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Adhesives for inlay


#1

Hope someone out there can help. I am deathly allergic to epoxies and
was wondering what would be a good glue to use to inlay abalone and
crushed stone into fossil ivories. I have tried wood crazy glues
which do fill but understand there is a problem with yellowing and
cracking as it ages. Any suggestions would be appreciated.

Thanks from Sandra in Yukon where the sun has reappeared after ten
weeks below the horizon and it has warmed up to -27. Feeling creative
now!


#2
I am deathly allergic to epoxies and was wondering what would be a
good glue to use to inlay abalone and crushed stone into fossil
ivories. 

You might also try one of the polyester resins used for fiberglass.
The resins sold for “imbedding” things in cast plastic are also
polyesters, and they resist yellowing, and are often harder when
cured, than epoxy. Both types (casting and fiberglass types) can
often be found at better hardware stores.

The trick would be to make sure you are not also allergic to
polyester resins, which can also cause trouble for some people. Not
quite the same chemistry, but not exactly a totally different class
of material either.

Regardless of the type, get some proper gloves for handling resins,
and be very careful to work cleanly, and with good ventillation. You
can even get respirator filters that will offer some protection
against organic vapors, which might also help a lot.

Peter Rowe


#3

Sandra,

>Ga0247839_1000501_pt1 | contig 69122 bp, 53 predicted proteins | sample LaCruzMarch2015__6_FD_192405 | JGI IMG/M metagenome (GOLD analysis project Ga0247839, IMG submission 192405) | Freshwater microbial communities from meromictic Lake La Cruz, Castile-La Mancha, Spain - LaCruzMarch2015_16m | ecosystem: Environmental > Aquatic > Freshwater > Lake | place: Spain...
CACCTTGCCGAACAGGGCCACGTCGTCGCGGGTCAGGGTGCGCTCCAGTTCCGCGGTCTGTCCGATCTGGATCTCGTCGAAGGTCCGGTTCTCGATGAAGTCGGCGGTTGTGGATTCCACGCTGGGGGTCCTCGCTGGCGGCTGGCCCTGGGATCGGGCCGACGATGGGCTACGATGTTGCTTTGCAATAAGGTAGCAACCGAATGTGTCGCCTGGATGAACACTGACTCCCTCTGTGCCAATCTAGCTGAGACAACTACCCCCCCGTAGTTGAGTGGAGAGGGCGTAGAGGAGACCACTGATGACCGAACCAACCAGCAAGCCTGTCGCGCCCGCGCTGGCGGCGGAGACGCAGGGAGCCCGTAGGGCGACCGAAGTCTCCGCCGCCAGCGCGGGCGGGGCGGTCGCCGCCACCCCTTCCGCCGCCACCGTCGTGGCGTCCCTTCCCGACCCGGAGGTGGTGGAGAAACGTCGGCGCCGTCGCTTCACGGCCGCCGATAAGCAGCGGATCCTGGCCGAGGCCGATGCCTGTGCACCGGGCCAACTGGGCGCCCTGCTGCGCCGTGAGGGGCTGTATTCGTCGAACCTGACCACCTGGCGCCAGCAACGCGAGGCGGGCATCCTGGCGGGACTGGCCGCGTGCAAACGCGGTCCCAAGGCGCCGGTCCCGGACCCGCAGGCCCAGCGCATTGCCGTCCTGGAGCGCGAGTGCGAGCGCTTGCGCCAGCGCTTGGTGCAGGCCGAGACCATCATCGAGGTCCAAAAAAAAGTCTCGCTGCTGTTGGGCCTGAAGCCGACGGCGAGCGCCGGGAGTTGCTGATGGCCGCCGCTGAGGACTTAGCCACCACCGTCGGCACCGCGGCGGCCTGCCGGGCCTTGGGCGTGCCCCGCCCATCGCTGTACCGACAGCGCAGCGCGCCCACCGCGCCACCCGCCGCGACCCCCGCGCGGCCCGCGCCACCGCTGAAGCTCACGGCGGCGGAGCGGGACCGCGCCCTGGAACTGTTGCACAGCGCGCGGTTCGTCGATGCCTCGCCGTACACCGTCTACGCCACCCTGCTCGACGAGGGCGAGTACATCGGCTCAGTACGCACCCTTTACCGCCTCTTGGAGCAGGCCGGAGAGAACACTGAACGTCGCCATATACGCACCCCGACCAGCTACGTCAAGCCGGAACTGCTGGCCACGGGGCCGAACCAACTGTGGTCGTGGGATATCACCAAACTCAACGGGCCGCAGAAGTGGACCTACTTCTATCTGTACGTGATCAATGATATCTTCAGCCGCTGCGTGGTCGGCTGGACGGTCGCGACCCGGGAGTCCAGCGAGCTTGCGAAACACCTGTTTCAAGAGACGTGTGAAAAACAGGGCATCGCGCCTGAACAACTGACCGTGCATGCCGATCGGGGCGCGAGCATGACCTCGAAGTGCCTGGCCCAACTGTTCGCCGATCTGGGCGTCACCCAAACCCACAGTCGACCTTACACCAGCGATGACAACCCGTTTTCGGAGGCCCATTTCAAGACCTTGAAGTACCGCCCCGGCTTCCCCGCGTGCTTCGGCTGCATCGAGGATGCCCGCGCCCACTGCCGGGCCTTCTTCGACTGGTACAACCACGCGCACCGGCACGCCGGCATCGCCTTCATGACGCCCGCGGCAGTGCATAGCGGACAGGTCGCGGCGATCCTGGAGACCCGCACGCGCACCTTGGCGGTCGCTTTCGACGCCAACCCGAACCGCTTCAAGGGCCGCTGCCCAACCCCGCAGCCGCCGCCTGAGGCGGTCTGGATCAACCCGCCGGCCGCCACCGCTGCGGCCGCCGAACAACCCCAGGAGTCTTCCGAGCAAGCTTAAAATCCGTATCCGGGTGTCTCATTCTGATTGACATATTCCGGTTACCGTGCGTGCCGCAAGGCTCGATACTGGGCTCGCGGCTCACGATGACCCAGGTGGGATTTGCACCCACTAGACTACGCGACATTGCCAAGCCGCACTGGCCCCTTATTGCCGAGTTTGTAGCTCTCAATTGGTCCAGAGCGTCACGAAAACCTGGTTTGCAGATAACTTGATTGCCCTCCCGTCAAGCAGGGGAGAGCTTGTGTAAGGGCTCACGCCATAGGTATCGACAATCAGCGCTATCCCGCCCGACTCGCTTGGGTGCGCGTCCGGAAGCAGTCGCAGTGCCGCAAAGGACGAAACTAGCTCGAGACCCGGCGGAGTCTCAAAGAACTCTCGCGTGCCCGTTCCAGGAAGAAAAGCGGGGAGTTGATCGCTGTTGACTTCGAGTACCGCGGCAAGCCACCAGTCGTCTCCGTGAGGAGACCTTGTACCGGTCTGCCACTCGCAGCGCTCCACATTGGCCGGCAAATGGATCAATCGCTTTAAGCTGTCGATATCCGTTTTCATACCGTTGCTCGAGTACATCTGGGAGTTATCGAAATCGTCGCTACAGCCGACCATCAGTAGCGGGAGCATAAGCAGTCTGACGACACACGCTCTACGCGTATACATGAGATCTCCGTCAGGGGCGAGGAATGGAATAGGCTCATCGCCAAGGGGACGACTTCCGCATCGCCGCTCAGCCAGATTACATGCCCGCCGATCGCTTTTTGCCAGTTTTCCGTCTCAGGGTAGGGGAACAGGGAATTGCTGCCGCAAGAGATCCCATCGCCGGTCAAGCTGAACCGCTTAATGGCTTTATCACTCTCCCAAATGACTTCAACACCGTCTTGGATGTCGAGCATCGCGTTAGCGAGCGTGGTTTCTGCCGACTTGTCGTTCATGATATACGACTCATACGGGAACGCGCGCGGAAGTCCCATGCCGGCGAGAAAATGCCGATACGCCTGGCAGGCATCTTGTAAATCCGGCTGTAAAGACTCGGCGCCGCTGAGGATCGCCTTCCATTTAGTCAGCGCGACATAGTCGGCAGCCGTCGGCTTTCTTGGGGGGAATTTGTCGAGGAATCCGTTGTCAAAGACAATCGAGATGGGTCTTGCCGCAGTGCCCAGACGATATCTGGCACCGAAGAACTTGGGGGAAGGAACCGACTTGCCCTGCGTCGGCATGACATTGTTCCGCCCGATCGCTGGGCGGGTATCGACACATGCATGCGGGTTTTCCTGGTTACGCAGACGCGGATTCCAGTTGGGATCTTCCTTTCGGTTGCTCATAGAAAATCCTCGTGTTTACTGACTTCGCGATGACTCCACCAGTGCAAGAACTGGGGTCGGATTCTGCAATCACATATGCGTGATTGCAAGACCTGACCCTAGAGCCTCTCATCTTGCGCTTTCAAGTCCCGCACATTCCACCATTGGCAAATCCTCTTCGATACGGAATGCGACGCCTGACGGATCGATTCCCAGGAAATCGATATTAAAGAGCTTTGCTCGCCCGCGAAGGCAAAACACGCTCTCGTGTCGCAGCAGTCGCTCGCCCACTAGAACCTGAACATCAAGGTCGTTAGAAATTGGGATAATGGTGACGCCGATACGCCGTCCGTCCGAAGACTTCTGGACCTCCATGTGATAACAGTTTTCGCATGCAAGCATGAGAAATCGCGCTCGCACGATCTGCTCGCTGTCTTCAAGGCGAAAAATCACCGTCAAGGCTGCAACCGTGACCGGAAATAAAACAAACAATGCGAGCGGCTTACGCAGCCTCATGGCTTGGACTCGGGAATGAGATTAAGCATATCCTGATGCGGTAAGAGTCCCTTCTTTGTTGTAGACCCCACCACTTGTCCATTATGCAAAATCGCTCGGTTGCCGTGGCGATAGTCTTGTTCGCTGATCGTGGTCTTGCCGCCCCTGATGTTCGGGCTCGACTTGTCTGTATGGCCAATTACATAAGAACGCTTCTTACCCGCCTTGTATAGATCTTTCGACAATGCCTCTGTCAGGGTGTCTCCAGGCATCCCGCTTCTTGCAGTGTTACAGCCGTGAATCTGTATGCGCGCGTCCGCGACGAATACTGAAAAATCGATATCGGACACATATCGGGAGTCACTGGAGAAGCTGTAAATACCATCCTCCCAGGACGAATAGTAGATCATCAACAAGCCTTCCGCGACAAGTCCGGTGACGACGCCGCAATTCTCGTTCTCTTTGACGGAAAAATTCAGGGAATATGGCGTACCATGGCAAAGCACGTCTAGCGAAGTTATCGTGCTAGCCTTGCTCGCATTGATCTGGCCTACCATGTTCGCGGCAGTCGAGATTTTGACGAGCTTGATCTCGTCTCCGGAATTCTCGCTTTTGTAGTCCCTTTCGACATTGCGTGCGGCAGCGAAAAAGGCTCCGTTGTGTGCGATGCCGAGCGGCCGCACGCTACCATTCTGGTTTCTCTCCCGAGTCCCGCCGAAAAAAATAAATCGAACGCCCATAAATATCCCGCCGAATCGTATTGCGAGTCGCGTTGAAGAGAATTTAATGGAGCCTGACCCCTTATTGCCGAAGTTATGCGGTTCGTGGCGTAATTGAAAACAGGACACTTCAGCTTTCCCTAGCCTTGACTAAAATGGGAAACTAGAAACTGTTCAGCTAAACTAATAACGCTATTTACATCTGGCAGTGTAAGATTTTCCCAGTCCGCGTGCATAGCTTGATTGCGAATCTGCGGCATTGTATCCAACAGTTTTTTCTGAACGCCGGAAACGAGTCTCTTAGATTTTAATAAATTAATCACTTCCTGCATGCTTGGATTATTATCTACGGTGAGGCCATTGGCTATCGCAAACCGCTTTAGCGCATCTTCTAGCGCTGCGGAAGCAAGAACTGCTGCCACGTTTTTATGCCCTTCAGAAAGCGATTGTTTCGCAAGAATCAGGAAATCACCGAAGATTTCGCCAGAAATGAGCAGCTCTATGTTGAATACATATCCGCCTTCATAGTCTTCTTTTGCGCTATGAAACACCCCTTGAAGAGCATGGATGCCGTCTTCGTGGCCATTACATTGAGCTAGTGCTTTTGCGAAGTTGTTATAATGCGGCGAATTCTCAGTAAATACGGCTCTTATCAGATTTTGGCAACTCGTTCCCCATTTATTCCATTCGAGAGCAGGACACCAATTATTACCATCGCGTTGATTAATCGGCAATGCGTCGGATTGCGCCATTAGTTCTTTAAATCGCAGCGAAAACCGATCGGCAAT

I have been using CA Special T (bright green label on the bottle)
cyanoacrylate adhesive for inlay for over ten years for inlay and
have had no problems with yellowing or adhesion. It grinds and
polishes much nicer than epoxy so it works great for chip (crushed
stone) inlay.

Rick Copeland
rockymountainwonders.com


#4

Sandra

Thinking outside of the box, try melting some low grade amber? It’s
just fossilized tree resin, after all. Plenty sticky, and it’s a gem
to boot so you can easily claim no modern substances in your work.

Andrew Jonathan Fine


#5

Hi Sandra,

Can you get a friend to do the actual epoxy work after you prepare
the inlay?

Cheers,
Karen in snowy Toronto


#6

The best glue for gluing of any kind IMHO is called Hxtal-NYL 1. You
can find it at http://www.ganoksin.com/gnkurl/37

I learned about this glue while in school, and one of the most
promising things it has going for it is that it is archival, so it
will not harm what you are using it on, is NOT sensitive to light
like most of the epoxies are and is said to last for 100s of years.
It is used as the number one adhesive for museum restoration. I have
used it many times, and it is simply a wonderful product. It was
originally developed to match the refractive index in glass and
actually will seek out cracks and fill them nicely. I actually saved
al alabaster sculpture during carving by filling in the week cracked
areas with it and letting it sit for a week. I was very surprised
how deep the adhesive actually moved into the sculpture while
finishing the carving, probably about 3 inches.

Now, as far as allergies to epoxy go, this is a 2-part mixture glue
(many of the best ones are), but it is not made with the same resins
as epoxy and it is mostly odorless. It is often used for ceramic and
glass, though I have had wonderful luck using it with stone, wood,
bone and fossil ivory. It is a little expensive, but can be ordered
in smaller quantities. For mixing, you get the best results if you
can possibly weigh the two parts as you mix them. It DOES take a few
days to set properly, although that process can be rushed a little
bit by the use of a warm hair dryer.

Hope this helps,
Teresa